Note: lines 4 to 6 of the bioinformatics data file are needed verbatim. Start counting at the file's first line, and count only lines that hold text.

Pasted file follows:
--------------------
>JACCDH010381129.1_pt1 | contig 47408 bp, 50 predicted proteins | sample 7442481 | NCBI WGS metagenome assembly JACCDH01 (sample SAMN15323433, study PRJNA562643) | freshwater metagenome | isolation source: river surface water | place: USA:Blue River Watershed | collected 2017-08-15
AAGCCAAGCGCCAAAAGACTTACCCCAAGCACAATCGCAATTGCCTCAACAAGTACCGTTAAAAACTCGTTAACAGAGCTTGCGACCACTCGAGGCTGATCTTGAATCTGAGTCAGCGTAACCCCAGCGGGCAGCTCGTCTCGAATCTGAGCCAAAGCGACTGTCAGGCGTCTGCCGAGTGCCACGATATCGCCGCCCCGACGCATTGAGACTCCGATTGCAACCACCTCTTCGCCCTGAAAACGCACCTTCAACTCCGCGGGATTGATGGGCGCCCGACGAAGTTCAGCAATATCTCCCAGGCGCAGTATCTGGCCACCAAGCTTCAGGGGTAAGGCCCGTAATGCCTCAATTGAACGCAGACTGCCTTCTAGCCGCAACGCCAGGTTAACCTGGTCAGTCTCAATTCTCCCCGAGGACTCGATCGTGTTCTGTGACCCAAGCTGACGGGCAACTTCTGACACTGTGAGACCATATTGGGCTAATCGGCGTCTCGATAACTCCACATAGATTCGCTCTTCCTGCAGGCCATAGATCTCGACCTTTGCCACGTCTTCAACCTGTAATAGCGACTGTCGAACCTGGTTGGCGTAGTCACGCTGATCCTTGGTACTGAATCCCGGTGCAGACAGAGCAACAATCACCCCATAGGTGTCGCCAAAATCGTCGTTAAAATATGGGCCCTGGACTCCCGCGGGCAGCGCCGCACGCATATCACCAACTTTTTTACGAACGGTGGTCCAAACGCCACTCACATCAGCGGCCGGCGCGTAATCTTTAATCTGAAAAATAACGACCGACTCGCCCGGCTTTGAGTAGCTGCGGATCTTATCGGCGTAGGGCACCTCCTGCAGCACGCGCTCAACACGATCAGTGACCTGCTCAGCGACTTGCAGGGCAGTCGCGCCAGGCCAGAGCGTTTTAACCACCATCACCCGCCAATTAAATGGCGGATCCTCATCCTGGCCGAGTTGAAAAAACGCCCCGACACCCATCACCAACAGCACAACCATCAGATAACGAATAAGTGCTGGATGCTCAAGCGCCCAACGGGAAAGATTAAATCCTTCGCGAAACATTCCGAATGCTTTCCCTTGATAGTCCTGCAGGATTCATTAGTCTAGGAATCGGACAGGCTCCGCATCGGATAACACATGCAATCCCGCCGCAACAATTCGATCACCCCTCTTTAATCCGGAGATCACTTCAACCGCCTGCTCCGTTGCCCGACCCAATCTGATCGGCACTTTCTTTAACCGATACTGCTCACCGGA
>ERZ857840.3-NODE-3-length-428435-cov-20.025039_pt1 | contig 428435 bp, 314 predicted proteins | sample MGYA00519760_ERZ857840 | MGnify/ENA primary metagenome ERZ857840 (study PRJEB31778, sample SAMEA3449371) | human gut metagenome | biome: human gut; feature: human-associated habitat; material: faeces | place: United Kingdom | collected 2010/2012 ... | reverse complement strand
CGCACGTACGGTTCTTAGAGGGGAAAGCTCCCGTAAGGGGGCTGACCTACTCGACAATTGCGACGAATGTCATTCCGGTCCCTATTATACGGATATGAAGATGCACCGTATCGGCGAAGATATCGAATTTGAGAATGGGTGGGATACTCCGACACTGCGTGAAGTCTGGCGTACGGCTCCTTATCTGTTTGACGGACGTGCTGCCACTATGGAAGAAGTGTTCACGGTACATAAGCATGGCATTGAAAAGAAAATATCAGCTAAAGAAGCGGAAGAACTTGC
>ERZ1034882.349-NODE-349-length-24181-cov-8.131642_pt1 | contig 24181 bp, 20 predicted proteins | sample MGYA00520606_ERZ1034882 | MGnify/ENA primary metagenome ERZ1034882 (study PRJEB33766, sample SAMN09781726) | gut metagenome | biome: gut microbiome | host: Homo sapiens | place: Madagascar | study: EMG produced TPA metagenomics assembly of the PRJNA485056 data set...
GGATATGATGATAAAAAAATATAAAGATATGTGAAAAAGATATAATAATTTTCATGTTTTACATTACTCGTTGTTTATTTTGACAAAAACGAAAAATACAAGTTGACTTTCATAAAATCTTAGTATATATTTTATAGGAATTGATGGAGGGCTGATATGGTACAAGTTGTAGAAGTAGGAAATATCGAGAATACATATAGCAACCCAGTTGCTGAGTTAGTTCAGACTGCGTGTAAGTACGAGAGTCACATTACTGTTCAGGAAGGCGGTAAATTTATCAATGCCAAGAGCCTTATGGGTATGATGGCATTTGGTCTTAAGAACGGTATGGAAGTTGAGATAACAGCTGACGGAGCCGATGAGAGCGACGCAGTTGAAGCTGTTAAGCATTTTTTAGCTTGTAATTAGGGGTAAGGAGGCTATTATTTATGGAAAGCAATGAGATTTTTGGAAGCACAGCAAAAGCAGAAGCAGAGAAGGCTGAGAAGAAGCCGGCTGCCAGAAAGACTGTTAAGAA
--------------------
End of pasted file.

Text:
CGCACGTACGGTTCTTAGAGGGGAAAGCTCCCGTAAGGGGGCTGACCTACTCGACAATTGCGACGAATGTCATTCCGGTCCCTATTATACGGATATGAAGATGCACCGTATCGGCGAAGATATCGAATTTGAGAATGGGTGGGATACTCCGACACTGCGTGAAGTCTGGCGTACGGCTCCTTATCTGTTTGACGGACGTGCTGCCACTATGGAAGAAGTGTTCACGGTACATAAGCATGGCATTGAAAAGAAAATATCAGCTAAAGAAGCGGAAGAACTTGC
>ERZ1034882.349-NODE-349-length-24181-cov-8.131642_pt1 | contig 24181 bp, 20 predicted proteins | sample MGYA00520606_ERZ1034882 | MGnify/ENA primary metagenome ERZ1034882 (study PRJEB33766, sample SAMN09781726) | gut metagenome | biome: gut microbiome | host: Homo sapiens | place: Madagascar | study: EMG produced TPA metagenomics assembly of the PRJNA485056 data set...
GGATATGATGATAAAAAAATATAAAGATATGTGAAAAAGATATAATAATTTTCATGTTTTACATTACTCGTTGTTTATTTTGACAAAAACGAAAAATACAAGTTGACTTTCATAAAATCTTAGTATATATTTTATAGGAATTGATGGAGGGCTGATATGGTACAAGTTGTAGAAGTAGGAAATATCGAGAATACATATAGCAACCCAGTTGCTGAGTTAGTTCAGACTGCGTGTAAGTACGAGAGTCACATTACTGTTCAGGAAGGCGGTAAATTTATCAATGCCAAGAGCCTTATGGGTATGATGGCATTTGGTCTTAAGAACGGTATGGAAGTTGAGATAACAGCTGACGGAGCCGATGAGAGCGACGCAGTTGAAGCTGTTAAGCATTTTTTAGCTTGTAATTAGGGGTAAGGAGGCTATTATTTATGGAAAGCAATGAGATTTTTGGAAGCACAGCAAAAGCAGAAGCAGAGAAGGCTGAGAAGAAGCCGGCTGCCAGAAAGACTGTTAAGAA